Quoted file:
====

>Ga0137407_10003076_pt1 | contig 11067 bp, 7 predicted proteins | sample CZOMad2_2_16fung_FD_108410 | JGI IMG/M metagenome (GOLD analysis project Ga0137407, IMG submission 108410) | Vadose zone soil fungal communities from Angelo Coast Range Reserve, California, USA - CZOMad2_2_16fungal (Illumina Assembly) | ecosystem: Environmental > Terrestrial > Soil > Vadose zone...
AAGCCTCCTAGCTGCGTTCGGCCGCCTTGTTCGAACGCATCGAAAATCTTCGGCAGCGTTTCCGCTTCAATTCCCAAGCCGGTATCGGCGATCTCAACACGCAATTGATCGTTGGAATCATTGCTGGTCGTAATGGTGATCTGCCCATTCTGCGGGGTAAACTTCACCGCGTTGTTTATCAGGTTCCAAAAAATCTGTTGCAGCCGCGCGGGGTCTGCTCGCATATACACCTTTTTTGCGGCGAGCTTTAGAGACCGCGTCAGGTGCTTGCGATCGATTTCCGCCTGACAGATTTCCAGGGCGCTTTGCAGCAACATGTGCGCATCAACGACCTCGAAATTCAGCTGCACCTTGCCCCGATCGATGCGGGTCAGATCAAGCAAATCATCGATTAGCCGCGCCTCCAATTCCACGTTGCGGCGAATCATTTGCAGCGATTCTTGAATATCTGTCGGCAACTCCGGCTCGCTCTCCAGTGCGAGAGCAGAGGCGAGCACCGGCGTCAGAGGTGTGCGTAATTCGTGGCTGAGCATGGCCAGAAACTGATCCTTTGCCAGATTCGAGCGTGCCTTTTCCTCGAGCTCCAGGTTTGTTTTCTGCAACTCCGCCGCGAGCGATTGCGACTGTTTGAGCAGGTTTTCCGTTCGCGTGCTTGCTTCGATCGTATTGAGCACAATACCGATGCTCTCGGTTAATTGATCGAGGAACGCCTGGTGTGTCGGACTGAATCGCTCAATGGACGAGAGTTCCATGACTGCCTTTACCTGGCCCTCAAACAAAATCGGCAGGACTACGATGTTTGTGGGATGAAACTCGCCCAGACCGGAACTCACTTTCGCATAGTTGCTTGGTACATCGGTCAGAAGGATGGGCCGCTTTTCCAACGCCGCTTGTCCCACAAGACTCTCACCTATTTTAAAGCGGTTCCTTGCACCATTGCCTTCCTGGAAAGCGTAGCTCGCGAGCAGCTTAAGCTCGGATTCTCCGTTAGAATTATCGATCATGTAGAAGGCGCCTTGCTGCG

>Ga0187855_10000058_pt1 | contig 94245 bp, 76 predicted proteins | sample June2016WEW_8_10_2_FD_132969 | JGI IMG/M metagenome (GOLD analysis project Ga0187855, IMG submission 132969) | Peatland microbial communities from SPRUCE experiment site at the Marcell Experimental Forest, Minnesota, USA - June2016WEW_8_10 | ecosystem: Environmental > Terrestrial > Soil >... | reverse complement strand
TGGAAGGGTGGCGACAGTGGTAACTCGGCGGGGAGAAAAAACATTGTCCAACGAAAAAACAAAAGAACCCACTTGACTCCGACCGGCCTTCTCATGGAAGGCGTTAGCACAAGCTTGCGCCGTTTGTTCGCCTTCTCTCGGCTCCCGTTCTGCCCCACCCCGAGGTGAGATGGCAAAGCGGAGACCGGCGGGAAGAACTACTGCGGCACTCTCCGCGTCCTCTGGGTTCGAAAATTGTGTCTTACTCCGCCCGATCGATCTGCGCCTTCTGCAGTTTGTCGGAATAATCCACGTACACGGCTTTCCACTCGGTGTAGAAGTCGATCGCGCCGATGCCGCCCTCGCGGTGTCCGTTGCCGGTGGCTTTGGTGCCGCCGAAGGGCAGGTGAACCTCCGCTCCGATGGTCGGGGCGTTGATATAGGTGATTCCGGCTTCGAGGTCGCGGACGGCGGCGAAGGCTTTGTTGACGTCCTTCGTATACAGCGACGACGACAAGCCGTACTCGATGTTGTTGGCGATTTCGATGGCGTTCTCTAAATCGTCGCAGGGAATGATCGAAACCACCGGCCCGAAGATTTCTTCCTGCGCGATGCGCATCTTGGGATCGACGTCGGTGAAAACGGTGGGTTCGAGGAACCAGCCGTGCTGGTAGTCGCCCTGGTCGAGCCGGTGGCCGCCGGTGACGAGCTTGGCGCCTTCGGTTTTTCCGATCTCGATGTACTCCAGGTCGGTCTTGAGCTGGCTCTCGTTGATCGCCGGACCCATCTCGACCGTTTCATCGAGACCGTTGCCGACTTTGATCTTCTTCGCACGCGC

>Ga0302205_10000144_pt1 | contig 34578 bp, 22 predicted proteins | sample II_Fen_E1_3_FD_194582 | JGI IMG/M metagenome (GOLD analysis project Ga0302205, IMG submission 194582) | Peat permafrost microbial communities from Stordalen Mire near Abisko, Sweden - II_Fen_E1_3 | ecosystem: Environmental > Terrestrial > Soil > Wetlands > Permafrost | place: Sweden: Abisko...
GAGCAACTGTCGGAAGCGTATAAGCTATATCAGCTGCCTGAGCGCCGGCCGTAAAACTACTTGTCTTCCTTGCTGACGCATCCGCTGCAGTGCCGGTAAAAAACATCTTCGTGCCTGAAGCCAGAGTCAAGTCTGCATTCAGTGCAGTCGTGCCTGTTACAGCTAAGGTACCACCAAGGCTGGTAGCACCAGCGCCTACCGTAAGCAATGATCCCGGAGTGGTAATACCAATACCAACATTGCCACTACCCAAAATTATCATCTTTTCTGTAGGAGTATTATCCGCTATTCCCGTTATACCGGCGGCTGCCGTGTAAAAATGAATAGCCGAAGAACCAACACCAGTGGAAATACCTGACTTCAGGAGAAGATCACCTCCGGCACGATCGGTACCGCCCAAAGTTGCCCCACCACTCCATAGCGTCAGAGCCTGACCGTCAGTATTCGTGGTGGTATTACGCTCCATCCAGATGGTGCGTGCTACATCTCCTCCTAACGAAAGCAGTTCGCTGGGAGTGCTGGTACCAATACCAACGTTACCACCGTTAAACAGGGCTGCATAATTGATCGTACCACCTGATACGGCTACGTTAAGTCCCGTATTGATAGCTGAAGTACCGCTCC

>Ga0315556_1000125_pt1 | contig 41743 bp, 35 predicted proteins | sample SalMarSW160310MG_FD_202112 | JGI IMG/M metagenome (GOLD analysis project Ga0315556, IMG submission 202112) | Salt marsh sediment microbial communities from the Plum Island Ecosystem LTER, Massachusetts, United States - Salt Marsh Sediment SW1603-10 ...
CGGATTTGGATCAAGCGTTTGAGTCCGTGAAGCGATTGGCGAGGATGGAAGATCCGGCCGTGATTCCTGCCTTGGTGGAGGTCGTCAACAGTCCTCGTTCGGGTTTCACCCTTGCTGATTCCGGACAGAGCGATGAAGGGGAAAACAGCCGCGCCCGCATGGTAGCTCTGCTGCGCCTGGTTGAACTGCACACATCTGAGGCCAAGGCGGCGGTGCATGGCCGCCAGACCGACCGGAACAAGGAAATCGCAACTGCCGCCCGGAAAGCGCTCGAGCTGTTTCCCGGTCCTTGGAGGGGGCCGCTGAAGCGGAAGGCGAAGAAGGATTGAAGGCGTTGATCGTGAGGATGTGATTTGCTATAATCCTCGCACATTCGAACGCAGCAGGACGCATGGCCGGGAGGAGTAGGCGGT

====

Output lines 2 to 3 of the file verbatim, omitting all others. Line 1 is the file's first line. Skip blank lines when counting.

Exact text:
AAGCCTCCTAGCTGCGTTCGGCCGCCTTGTTCGAACGCATCGAAAATCTTCGGCAGCGTTTCCGCTTCAATTCCCAAGCCGGTATCGGCGATCTCAACACGCAATTGATCGTTGGAATCATTGCTGGTCGTAATGGTGATCTGCCCATTCTGCGGGGTAAACTTCACCGCGTTGTTTATCAGGTTCCAAAAAATCTGTTGCAGCCGCGCGGGGTCTGCTCGCATATACACCTTTTTTGCGGCGAGCTTTAGAGACCGCGTCAGGTGCTTGCGATCGATTTCCGCCTGACAGATTTCCAGGGCGCTTTGCAGCAACATGTGCGCATCAACGACCTCGAAATTCAGCTGCACCTTGCCCCGATCGATGCGGGTCAGATCAAGCAAATCATCGATTAGCCGCGCCTCCAATTCCACGTTGCGGCGAATCATTTGCAGCGATTCTTGAATATCTGTCGGCAACTCCGGCTCGCTCTCCAGTGCGAGAGCAGAGGCGAGCACCGGCGTCAGAGGTGTGCGTAATTCGTGGCTGAGCATGGCCAGAAACTGATCCTTTGCCAGATTCGAGCGTGCCTTTTCCTCGAGCTCCAGGTTTGTTTTCTGCAACTCCGCCGCGAGCGATTGCGACTGTTTGAGCAGGTTTTCCGTTCGCGTGCTTGCTTCGATCGTATTGAGCACAATACCGATGCTCTCGGTTAATTGATCGAGGAACGCCTGGTGTGTCGGACTGAATCGCTCAATGGACGAGAGTTCCATGACTGCCTTTACCTGGCCCTCAAACAAAATCGGCAGGACTACGATGTTTGTGGGATGAAACTCGCCCAGACCGGAACTCACTTTCGCATAGTTGCTTGGTACATCGGTCAGAAGGATGGGCCGCTTTTCCAACGCCGCTTGTCCCACAAGACTCTCACCTATTTTAAAGCGGTTCCTTGCACCATTGCCTTCCTGGAAAGCGTAGCTCGCGAGCAGCTTAAGCTCGGATTCTCCGTTAGAATTATCGATCATGTAGAAGGCGCCTTGCTGCG

>Ga0187855_10000058_pt1 | contig 94245 bp, 76 predicted proteins | sample June2016WEW_8_10_2_FD_132969 | JGI IMG/M metagenome (GOLD analysis project Ga0187855, IMG submission 132969) | Peatland microbial communities from SPRUCE experiment site at the Marcell Experimental Forest, Minnesota, USA - June2016WEW_8_10 | ecosystem: Environmental > Terrestrial > Soil >... | reverse complement strand